Report on health of migrants to UK shows high risk of TB and HIVBMJ 2006; 333 doi: https://doi.org/10.1136/bmj.333.7578.1088-b (Published 23 November 2006) Cite this as: BMJ 2006;333:1088
- Susan Mayor
Nearly three quarters of cases of tuberculosis, HIV, and malaria reported in England, Wales, and Northern Ireland in 2004 were in people born outside the United Kingdom. This is the finding of a report on infectious diseases among migrants published by the UK Health Protection Agency.
The report analysed surveillance data for 2004 on a variety of infections in people born outside the UK. It showed that 70% of cases of tuberculosis and HIV reported in England, Wales, and Northern Ireland were in people born outside the UK. It also said that 70% of cases of malaria reported throughout the United Kingdom in 2004 were in people born outside the UK.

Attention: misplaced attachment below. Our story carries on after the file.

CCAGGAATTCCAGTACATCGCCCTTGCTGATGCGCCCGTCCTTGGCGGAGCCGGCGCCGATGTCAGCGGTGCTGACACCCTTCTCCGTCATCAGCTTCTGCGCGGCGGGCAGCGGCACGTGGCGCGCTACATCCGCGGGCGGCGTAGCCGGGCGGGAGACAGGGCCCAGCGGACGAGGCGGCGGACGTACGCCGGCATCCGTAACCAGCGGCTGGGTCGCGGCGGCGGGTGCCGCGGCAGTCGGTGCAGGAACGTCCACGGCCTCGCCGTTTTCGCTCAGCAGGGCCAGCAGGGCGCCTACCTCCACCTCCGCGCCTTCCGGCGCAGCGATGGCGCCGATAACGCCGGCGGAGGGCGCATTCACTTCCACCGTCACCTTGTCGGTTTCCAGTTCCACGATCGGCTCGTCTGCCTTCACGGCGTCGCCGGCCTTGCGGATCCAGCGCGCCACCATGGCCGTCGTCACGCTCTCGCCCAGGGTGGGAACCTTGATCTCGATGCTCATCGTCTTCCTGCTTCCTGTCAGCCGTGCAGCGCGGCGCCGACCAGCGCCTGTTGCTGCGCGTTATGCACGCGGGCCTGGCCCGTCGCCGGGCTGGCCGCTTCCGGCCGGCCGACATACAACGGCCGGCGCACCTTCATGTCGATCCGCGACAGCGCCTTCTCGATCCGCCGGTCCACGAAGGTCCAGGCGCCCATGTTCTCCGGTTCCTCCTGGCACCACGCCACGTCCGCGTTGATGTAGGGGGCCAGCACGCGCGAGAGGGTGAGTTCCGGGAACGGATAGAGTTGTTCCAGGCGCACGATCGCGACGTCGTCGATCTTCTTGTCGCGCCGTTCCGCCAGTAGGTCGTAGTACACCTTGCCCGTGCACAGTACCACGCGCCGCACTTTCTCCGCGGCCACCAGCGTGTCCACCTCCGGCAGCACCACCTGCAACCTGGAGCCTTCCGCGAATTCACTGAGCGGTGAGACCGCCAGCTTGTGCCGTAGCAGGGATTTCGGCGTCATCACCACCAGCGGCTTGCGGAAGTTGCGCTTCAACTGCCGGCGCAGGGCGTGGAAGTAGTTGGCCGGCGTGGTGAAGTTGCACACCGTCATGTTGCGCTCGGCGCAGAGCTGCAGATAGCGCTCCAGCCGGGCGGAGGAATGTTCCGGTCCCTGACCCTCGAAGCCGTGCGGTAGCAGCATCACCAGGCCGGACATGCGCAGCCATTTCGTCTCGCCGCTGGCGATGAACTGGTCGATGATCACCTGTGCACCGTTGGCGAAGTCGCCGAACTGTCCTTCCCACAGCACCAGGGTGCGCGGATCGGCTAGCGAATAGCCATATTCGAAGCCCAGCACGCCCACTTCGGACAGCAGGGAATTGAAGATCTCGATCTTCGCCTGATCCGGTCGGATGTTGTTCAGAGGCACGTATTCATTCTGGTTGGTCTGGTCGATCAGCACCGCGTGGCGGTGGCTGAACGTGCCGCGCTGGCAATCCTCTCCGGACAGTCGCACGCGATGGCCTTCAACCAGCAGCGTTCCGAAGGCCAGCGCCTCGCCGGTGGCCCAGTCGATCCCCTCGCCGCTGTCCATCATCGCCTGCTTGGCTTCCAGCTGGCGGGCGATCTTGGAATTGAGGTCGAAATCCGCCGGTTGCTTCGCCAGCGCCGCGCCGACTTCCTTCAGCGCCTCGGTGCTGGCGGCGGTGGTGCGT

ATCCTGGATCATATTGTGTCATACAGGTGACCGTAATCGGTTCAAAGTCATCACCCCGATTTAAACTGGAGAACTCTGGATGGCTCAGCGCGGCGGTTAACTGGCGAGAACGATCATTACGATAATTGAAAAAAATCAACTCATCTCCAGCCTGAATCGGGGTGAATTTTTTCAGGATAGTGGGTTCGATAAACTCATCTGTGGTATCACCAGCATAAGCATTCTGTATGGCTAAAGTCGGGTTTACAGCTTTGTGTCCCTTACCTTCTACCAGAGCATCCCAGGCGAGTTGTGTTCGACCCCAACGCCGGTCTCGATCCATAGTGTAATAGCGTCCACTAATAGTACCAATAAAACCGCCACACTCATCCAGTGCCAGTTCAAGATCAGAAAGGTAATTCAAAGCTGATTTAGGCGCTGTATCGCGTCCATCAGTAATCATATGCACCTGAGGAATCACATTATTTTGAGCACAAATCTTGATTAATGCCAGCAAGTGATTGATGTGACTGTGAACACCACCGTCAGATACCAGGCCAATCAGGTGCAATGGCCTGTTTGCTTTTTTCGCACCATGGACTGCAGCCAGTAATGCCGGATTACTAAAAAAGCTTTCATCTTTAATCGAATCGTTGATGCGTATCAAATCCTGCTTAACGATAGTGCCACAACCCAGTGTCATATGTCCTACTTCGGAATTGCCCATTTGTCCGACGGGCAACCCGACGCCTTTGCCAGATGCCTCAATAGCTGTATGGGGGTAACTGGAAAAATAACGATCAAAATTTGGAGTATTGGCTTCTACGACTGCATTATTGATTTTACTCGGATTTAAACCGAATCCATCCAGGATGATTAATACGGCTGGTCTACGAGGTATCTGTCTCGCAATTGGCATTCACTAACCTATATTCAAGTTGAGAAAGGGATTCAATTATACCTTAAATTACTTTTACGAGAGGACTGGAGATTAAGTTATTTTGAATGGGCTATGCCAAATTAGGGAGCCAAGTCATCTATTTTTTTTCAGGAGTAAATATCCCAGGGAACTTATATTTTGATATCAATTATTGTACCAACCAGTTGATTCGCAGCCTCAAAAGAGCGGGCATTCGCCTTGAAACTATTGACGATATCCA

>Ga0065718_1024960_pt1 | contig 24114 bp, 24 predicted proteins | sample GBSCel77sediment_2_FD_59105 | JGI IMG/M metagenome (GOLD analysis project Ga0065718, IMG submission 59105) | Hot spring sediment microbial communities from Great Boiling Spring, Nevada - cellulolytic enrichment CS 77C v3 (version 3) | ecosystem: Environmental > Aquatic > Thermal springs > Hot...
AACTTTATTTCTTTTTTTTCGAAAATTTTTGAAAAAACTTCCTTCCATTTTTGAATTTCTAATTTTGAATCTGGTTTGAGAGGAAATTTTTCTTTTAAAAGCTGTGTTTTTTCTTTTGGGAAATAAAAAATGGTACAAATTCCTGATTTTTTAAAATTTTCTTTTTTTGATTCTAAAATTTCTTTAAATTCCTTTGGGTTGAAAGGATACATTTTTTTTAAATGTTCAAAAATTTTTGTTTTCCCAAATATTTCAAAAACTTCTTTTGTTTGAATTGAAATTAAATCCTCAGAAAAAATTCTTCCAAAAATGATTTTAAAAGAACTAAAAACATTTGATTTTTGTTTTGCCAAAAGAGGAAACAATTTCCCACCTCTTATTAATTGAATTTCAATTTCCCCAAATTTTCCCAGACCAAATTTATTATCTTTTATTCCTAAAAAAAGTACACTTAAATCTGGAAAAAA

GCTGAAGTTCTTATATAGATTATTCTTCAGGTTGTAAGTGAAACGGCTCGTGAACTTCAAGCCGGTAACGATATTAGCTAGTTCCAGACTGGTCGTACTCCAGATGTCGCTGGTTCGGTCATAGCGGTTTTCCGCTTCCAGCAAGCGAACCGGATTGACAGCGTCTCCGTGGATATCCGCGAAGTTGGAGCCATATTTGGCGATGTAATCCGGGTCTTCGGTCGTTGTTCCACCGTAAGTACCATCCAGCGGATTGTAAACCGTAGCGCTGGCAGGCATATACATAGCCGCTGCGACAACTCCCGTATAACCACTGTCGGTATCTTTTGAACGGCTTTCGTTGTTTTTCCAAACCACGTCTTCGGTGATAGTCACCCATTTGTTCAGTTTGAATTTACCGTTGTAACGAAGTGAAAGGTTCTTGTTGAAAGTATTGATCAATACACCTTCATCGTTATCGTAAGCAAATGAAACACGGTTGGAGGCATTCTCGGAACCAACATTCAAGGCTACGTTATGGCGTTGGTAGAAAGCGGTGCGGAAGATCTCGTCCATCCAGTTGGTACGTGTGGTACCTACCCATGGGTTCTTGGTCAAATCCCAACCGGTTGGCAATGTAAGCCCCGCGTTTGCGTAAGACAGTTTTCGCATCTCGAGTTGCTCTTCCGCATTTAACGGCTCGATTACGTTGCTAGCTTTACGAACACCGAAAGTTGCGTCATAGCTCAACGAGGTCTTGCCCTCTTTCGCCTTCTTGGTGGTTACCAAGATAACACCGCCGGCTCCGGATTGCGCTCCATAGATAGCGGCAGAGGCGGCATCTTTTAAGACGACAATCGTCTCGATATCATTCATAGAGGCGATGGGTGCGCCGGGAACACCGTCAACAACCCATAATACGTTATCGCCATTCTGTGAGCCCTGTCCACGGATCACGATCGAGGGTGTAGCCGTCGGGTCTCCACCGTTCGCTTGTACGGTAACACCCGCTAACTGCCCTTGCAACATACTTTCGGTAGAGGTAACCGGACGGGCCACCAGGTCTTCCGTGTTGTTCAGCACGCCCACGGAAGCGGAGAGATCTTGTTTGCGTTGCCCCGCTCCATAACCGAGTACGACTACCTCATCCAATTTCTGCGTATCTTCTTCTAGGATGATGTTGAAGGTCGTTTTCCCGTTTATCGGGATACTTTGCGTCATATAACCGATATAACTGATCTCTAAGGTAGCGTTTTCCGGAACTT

Most of the newly recorded cases of chronic hepatitis B in England and Wales were also in people not born in the UK.
Jane Jones, a consultant epidemiologist and head of the travel and migrant health section of the Health Protection Agency's Centre for Infections and one of the report's authors, said: “Migrants clearly have a disproportionate burden of infectious …
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